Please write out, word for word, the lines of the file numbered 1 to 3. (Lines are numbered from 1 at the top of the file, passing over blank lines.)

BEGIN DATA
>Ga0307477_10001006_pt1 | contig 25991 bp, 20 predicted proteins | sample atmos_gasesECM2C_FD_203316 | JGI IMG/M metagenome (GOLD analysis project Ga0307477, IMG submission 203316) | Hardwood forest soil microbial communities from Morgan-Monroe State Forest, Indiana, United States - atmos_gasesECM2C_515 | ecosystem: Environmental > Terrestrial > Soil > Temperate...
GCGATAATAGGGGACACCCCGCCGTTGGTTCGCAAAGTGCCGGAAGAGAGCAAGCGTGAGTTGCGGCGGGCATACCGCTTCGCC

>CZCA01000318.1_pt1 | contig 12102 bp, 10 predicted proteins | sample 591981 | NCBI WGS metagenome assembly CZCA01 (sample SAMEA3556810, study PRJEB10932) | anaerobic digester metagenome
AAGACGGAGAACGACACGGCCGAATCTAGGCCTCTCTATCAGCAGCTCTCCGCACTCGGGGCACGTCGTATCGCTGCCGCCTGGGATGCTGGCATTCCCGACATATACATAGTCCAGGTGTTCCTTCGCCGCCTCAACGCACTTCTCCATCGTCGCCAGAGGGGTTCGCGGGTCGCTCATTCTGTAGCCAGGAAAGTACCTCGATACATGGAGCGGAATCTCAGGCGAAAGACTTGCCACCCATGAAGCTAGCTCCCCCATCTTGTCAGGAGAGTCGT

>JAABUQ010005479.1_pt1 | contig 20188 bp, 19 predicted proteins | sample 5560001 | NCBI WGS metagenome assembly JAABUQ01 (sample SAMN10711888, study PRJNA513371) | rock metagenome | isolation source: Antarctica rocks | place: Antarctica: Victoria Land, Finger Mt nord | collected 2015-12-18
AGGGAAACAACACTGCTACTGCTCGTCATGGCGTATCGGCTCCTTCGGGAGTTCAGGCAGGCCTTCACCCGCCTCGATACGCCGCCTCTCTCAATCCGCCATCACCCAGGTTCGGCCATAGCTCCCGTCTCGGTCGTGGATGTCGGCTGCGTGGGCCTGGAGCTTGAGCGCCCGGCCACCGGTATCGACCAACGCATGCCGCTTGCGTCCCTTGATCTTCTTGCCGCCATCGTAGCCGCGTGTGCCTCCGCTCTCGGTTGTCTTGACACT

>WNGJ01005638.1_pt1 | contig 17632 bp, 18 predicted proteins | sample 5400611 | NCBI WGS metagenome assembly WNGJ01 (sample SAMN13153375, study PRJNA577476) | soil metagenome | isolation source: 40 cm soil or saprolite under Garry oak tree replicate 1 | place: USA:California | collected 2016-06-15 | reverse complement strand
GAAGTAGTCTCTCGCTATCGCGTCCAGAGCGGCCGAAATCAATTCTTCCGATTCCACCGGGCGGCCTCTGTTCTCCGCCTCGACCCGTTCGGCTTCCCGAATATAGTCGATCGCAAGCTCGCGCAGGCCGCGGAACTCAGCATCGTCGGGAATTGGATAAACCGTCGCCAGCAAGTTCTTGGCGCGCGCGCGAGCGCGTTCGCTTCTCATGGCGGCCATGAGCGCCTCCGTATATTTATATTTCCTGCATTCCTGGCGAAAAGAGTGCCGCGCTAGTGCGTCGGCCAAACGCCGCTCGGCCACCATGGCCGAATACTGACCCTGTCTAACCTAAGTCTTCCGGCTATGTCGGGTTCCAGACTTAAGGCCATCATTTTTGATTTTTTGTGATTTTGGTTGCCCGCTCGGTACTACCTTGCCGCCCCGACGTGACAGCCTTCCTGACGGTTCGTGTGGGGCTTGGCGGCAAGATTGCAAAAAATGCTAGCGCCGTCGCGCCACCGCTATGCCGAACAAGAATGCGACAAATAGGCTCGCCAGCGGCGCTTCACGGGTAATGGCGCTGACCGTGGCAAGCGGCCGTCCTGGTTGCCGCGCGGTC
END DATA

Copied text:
>Ga0307477_10001006_pt1 | contig 25991 bp, 20 predicted proteins | sample atmos_gasesECM2C_FD_203316 | JGI IMG/M metagenome (GOLD analysis project Ga0307477, IMG submission 203316) | Hardwood forest soil microbial communities from Morgan-Monroe State Forest, Indiana, United States - atmos_gasesECM2C_515 | ecosystem: Environmental > Terrestrial > Soil > Temperate...
GCGATAATAGGGGACACCCCGCCGTTGGTTCGCAAAGTGCCGGAAGAGAGCAAGCGTGAGTTGCGGCGGGCATACCGCTTCGCC

>CZCA01000318.1_pt1 | contig 12102 bp, 10 predicted proteins | sample 591981 | NCBI WGS metagenome assembly CZCA01 (sample SAMEA3556810, study PRJEB10932) | anaerobic digester metagenome